Sunday, April 12, 2020

Tyler Cornack's BUTT BOY arrives for Easter Sunday. And, no, it's not a gay porno film.

It is, however, just about everything else you can imagine, should you decide you mash one genre into another into another into another until you've exhausted the field, yourself and perhaps your audience, as well. 

BUTT BOY, the new film directed and co-written (with Ryan Koch) by Tyler Cornack (who also co-stars) is an utterly weird combination of (all deadpan) comedy, workplace/business satire, fantasy, family movie, kidnap thriller, police procedural, and neo-noir featuring kinky-sexual-pleasure. There's no science-fiction, however (even if the publicity material suggests there is), because there's absolutely no science present here, just some bizarre fantasy.

Mr. Cornack, shown at right and in some of the stills below, has created something different, all right, and for a good portion of this 100-minute movie, his initial quiet, suggestive style -- perhaps due to a very low budget not allowing for many special effects, which he saves in any case for his finale -- keeps us guessing and often in thrall.

The story here takes us into the seemingly tired, boring workplace and marital life of a man named Chip (Cornack, below), who, during a routine visit to his urologist/proctologist. experiences something so life-changing that he discovers he is able, and so begins, to suck various items -- these grow larger and larger -- up his butt. When a local child goes missing, things come to a halt and suddenly it's nine years later, when Chip's s addiction re-surfaces.

Oddly enough, the movie Butt Boy most reminds me of is the very recent film, Swallow, in which a newly-married and wealthy housewife begins swallowing small-but-dangerous items until something needs to be done about this.  The style and theme of both films are quite different however, but the premise of a woman who inserts odd objects down her mouth and a man who does this up his butt seems bizarrely similar. (Even one or two of the swallowed/sucked-up objects are rather alike.)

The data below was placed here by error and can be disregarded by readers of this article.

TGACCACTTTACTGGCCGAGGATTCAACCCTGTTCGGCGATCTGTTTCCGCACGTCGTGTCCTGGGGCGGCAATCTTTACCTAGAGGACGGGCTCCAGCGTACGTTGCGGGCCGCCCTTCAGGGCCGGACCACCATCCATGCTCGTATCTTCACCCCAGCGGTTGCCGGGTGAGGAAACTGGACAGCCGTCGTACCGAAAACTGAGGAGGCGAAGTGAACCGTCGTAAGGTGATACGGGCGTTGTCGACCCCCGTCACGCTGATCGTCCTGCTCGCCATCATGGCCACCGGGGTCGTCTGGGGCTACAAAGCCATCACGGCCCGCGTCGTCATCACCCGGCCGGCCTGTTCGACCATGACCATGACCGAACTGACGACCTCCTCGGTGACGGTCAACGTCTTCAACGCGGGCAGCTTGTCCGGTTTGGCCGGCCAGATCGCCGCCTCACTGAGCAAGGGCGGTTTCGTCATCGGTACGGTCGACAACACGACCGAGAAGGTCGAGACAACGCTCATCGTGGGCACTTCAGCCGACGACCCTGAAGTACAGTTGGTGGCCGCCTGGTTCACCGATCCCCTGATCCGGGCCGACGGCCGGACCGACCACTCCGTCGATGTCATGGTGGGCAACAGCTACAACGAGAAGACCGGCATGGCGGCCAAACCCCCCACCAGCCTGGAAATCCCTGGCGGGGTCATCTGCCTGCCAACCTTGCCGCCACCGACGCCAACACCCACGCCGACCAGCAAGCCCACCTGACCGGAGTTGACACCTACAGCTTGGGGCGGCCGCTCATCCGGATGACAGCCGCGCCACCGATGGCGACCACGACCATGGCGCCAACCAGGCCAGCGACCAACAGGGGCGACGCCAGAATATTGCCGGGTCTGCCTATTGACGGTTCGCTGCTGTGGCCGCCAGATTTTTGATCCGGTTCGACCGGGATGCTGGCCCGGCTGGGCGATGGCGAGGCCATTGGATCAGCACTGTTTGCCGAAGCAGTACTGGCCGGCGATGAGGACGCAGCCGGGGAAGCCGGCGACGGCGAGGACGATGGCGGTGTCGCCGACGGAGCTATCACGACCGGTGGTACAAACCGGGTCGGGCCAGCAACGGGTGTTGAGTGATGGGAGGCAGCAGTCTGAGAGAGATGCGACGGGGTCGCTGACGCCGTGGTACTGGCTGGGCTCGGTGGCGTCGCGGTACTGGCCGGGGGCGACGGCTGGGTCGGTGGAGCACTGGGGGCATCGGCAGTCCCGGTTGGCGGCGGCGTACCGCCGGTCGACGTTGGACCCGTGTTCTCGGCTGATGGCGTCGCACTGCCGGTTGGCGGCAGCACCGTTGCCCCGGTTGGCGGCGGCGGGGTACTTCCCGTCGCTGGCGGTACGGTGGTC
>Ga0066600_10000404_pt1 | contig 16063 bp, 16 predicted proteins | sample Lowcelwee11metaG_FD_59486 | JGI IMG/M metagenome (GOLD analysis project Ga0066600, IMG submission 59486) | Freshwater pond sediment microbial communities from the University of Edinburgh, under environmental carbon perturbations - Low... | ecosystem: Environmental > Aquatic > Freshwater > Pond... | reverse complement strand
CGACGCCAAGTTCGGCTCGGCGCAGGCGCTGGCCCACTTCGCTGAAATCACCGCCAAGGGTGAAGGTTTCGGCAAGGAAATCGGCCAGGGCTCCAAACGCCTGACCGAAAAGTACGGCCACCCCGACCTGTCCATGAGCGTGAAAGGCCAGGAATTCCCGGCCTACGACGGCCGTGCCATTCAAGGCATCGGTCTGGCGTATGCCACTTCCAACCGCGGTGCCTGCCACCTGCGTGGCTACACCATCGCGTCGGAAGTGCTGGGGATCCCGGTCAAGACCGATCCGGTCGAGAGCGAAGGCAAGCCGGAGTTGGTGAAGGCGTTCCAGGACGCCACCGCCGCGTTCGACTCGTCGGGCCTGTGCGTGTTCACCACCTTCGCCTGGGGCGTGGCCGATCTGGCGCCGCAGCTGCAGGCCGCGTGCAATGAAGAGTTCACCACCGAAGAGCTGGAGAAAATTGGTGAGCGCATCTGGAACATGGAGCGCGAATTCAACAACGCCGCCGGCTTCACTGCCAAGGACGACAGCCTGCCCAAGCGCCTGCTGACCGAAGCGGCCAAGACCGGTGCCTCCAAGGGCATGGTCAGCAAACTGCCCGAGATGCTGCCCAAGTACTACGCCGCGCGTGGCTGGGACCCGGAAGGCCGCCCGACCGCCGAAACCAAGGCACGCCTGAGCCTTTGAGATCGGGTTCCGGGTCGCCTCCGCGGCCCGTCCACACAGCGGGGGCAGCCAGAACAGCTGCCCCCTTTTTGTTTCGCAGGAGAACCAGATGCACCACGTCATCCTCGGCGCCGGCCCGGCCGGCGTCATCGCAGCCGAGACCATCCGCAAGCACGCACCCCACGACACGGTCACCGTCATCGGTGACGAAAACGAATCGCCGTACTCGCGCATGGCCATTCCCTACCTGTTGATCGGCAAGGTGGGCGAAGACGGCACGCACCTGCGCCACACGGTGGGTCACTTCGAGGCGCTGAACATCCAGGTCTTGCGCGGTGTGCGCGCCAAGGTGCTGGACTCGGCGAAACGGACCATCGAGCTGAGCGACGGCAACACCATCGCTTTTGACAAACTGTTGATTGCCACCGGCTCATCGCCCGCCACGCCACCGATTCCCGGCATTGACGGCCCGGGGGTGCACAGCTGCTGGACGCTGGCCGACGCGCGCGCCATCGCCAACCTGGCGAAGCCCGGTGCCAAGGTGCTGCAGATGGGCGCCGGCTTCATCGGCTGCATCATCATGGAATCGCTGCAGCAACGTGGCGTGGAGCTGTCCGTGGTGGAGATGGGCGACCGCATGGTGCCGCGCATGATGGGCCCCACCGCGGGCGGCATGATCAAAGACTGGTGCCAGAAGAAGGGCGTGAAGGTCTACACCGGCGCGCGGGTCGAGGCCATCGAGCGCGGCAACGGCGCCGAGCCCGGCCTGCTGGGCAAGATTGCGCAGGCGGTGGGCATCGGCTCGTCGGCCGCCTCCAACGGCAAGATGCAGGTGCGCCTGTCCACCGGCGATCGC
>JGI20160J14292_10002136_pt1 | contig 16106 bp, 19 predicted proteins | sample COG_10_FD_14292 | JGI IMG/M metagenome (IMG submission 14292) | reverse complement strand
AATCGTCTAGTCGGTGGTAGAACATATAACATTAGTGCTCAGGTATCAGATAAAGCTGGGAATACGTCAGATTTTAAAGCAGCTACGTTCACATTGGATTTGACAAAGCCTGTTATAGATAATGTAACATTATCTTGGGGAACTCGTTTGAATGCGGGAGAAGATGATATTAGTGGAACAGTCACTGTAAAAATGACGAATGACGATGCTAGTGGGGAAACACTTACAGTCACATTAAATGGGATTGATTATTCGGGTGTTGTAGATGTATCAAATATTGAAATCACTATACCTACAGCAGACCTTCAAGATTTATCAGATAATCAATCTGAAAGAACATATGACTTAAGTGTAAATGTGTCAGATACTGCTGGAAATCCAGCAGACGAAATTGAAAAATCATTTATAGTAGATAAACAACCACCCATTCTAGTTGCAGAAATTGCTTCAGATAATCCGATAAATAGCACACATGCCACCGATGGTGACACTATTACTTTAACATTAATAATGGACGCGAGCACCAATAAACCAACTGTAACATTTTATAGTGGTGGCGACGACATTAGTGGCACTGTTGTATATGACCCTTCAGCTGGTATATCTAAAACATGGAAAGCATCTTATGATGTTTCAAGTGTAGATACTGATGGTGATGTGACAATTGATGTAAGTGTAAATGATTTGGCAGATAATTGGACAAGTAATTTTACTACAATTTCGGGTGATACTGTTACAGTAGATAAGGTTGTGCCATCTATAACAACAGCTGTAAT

Swallow is a serious film, while Butt Boy is anything but, and so, for a while, the deadpan comedy -- as a suspicious detective (Tyler Rice, above) tracks our non-hero -- helps keep things afloat. How and why this detective has managed to put together his theory is neither intelligent nor believable (one single clue is all it takes?), but once past this point the movie opts for total fantasy and then, during the final third, the special effects kick in and the film becomes downright silly/crazy.

One must  give Butt Boy, along with Cornack, credit for doing something original, at least, even if his movie goes on for ten to twenty minutes too long. With this kind of thing, less is definitely more. And during the first half of the film, Cornack's elliptical, suggestive style works well with his deadpan humor; then the too-muchness takes over.

Those who prefer "too much" may embrace Butt Boy more easily than did TrustMovies. Either way, this is pretty much a one-off kind of film -- something you might have seen in days of yore from Troma Entertainment, but handled with more taste and subtlety (for awhile, at least.) And the film's final "they are risen!" moment makes it a shoo-in for coverage today, Easter Sunday.

From Epic Pictures and running 100 minutes, the movie makes its debut -- now that theaters seem a thing of the past -- via VOD, digital streaming and Blu-ray disc, beginning this Tuesday, April 14. Click here to learn how you can view.

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